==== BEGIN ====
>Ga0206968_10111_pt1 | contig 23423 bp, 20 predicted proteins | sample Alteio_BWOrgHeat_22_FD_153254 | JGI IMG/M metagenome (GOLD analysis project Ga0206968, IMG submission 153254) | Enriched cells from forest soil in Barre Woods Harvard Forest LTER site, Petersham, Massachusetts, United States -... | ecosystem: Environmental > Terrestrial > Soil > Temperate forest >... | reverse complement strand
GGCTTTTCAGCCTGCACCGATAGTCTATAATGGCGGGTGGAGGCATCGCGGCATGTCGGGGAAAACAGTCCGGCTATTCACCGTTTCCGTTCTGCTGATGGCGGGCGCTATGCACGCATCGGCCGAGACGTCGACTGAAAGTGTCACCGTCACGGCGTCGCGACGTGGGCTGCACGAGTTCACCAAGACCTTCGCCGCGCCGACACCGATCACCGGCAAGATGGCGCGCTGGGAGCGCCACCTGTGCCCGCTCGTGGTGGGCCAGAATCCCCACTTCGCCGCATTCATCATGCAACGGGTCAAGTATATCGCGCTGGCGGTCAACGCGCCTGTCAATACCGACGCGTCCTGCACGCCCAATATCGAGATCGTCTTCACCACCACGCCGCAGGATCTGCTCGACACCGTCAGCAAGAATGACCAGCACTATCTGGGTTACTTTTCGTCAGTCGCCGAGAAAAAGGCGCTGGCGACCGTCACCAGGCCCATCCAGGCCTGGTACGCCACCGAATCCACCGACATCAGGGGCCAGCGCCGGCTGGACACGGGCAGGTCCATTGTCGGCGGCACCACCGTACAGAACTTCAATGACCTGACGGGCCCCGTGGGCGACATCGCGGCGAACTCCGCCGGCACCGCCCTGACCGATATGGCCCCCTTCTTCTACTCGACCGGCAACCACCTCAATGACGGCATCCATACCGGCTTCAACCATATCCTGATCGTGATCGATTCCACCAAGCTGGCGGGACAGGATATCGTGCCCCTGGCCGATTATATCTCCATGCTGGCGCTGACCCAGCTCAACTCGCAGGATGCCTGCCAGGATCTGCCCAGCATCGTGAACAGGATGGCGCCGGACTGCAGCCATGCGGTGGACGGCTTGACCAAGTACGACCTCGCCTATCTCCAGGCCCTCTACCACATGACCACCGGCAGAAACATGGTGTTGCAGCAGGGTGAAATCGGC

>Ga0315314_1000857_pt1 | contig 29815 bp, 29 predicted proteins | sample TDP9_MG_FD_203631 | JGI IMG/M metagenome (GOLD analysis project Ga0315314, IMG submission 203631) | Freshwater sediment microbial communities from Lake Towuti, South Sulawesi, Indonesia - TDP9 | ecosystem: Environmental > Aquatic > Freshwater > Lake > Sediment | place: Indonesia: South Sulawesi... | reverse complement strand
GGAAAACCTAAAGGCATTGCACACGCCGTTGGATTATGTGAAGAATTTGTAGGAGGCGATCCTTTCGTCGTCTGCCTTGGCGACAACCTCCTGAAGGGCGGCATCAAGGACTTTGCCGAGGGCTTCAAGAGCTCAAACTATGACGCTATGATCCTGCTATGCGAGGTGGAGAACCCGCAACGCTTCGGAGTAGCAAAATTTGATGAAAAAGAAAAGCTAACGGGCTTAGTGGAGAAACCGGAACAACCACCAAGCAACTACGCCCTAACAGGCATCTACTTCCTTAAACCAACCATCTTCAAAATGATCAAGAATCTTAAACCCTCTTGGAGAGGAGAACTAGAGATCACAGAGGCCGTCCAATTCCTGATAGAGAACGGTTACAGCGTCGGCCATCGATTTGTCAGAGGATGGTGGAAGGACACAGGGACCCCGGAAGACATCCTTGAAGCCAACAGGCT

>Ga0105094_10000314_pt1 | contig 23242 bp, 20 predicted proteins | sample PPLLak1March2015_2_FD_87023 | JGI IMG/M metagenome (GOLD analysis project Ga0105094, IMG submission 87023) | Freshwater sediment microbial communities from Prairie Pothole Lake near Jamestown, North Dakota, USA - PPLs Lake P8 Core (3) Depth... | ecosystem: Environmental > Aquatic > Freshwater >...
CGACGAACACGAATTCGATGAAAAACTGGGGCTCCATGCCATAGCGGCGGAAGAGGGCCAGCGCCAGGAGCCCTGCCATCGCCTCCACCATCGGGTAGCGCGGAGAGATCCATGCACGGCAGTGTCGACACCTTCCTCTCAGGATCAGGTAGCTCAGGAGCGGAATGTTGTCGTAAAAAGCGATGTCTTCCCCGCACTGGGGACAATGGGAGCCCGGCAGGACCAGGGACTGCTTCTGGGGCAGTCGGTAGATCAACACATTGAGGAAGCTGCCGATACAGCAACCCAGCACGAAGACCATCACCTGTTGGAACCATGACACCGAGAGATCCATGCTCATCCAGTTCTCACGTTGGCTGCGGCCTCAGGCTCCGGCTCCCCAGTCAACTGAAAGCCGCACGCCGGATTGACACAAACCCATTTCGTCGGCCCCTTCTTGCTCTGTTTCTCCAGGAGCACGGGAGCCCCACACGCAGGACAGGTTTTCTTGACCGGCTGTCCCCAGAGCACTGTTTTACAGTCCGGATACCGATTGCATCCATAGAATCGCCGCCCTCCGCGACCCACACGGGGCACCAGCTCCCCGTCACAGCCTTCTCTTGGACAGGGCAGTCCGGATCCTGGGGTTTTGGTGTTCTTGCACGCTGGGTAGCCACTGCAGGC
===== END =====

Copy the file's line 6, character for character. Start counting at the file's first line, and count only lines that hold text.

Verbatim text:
CGACGAACACGAATTCGATGAAAAACTGGGGCTCCATGCCATAGCGGCGGAAGAGGGCCAGCGCCAGGAGCCCTGCCATCGCCTCCACCATCGGGTAGCGCGGAGAGATCCATGCACGGCAGTGTCGACACCTTCCTCTCAGGATCAGGTAGCTCAGGAGCGGAATGTTGTCGTAAAAAGCGATGTCTTCCCCGCACTGGGGACAATGGGAGCCCGGCAGGACCAGGGACTGCTTCTGGGGCAGTCGGTAGATCAACACATTGAGGAAGCTGCCGATACAGCAACCCAGCACGAAGACCATCACCTGTTGGAACCATGACACCGAGAGATCCATGCTCATCCAGTTCTCACGTTGGCTGCGGCCTCAGGCTCCGGCTCCCCAGTCAACTGAAAGCCGCACGCCGGATTGACACAAACCCATTTCGTCGGCCCCTTCTTGCTCTGTTTCTCCAGGAGCACGGGAGCCCCACACGCAGGACAGGTTTTCTTGACCGGCTGTCCCCAGAGCACTGTTTTACAGTCCGGATACCGATTGCATCCATAGAATCGCCGCCCTCCGCGACCCACACGGGGCACCAGCTCCCCGTCACAGCCTTCTCTTGGACAGGGCAGTCCGGATCCTGGGGTTTTGGTGTTCTTGCACGCTGGGTAGCCACTGCAGGC